MAGIC-LANTERN CARTOONS TRAIN ARMY MECHANICS (May, 1941)
MAGIC-LANTERN CARTOONS TRAIN ARMY MECHANICS
Magic lanterns have joined the Army.
Projectors that are direct descendants of the parlor lanterns of a generation ago are now being used to train rookies in the mechanics of modern motor vehicles.
They are used with what are known as “educational reading slidefilms,” because this has been found to be the speediest and most effective means of training mechanics. And speed is necessary, because by this coming June the Army expects to have 190,000 motor vehicles.
The “textbooks” are 35-mm. films on which are recorded the intricate details of the anatomy of automobiles. The films are projected one frame at a time, and are moved through the projector manually by a knob on the side of the machine. Step by step they present all the theoretical information that an Army mechanic needs, starting with the reason for the existence of various parts, and ending with complete instructions on how they should operate and how to keep them operating that way. If the lighting conditions in the classroom are carefully controlled, there is sufficient illumination for the students to make notes and even copy the sketches and diagrams as they are projected on the screen.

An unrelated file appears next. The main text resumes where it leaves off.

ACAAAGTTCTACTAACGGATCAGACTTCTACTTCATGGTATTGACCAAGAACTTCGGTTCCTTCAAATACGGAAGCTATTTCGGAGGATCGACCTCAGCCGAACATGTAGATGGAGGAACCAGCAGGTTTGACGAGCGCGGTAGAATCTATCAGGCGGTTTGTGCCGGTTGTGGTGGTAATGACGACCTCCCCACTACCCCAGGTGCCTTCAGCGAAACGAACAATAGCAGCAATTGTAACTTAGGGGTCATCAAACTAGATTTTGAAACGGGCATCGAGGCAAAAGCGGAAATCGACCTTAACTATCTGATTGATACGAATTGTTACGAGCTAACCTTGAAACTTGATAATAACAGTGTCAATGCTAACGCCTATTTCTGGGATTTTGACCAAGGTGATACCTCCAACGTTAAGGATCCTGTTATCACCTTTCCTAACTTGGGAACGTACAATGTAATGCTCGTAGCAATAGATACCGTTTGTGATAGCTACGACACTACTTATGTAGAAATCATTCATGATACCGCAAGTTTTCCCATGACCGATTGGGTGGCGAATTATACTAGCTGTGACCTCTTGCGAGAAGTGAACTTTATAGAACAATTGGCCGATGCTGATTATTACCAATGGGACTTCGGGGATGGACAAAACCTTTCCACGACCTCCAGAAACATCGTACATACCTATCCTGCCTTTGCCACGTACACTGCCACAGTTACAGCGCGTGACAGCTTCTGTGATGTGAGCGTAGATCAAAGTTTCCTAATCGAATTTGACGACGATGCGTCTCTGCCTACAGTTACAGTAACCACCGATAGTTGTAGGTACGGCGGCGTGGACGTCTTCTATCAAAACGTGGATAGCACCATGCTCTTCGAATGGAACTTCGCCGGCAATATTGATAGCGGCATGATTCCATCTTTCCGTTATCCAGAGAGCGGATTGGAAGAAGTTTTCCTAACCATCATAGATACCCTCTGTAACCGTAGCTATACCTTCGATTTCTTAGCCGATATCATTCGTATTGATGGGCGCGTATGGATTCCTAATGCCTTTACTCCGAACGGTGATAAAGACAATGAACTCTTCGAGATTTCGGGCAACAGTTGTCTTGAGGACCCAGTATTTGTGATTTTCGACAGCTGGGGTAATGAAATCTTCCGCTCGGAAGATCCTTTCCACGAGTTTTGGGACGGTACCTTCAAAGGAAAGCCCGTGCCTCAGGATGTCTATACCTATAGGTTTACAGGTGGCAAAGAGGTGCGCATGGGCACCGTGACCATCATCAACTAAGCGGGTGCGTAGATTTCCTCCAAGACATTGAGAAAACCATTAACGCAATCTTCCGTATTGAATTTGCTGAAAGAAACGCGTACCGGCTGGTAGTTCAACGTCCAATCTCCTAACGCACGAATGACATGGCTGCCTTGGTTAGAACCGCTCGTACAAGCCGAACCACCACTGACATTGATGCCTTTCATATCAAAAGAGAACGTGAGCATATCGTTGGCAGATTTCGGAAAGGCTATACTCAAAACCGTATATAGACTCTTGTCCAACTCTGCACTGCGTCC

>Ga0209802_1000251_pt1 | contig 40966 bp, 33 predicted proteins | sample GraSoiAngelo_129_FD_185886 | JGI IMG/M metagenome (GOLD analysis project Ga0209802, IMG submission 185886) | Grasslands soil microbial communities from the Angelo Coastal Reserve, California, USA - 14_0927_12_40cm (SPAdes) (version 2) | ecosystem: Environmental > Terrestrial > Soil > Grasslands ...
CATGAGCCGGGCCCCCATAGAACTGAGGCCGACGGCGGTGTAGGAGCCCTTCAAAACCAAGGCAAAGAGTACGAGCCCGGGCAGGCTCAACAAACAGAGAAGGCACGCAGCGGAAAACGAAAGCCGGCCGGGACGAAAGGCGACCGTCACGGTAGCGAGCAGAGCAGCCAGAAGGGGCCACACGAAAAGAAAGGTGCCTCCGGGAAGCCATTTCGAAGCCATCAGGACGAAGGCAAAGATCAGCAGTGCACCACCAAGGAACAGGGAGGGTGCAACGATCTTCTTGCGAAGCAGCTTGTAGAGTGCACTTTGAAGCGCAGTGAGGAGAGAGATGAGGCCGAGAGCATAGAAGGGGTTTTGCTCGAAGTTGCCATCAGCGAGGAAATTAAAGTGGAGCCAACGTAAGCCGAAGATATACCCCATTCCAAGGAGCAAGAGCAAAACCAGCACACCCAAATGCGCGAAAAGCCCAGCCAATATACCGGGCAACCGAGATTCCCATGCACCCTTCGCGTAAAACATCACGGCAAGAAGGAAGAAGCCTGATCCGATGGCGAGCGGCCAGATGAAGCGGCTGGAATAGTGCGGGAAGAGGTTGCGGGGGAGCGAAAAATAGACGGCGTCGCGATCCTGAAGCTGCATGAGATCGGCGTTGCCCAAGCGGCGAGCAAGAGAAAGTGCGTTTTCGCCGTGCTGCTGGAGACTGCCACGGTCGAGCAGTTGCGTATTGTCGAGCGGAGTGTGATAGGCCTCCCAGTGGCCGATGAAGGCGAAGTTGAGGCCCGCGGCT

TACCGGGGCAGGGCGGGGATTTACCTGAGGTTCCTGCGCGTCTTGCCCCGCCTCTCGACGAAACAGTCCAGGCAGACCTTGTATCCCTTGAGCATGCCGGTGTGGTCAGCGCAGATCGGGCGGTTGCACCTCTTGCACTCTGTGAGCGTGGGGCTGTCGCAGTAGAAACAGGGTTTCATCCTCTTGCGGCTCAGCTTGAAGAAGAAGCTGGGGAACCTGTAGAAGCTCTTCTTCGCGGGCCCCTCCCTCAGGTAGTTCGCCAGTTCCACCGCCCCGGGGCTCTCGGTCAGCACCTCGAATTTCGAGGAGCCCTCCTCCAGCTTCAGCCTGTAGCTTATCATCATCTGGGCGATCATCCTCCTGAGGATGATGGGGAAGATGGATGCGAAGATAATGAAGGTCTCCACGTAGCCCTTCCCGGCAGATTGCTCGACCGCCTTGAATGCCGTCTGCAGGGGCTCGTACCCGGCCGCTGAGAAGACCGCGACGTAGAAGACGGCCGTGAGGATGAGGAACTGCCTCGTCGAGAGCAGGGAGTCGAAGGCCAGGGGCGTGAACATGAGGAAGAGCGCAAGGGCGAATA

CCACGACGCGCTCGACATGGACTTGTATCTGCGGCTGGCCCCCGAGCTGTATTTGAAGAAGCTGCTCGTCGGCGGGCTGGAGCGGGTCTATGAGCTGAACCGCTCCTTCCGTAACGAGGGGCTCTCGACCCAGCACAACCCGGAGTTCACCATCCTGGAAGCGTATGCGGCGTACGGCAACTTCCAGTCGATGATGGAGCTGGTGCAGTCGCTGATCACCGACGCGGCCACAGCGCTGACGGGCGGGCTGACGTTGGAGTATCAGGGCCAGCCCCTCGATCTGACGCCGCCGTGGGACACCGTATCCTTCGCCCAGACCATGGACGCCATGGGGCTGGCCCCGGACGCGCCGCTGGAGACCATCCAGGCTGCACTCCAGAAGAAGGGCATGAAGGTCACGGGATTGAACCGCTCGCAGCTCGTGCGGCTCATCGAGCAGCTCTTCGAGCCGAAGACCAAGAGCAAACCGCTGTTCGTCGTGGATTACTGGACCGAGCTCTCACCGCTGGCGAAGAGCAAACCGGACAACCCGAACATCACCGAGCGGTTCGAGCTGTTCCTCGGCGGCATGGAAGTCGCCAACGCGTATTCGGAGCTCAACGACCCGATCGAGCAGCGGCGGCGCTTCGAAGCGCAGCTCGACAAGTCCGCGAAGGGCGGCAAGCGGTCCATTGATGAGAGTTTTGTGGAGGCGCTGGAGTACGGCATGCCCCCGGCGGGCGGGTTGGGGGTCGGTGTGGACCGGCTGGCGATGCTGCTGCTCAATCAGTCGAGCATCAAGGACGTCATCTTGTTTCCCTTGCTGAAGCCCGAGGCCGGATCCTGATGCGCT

The “Army kit,” which was made by the Jam Handy Organization, producer of industrial motion pictures, comprises 35 separate films, and to make them more than 3,000 drawings and a year’s work were required. This course, for specialized training, is divided into five smaller kits, covering internal-combustion engines, power transmission, factors of mobility, electrical systems, and general service and repair of automobiles.
Forty duplicate kits are now in use. They are in part responsible for the Army’s ability to turn out a trained mechanic in three months or less.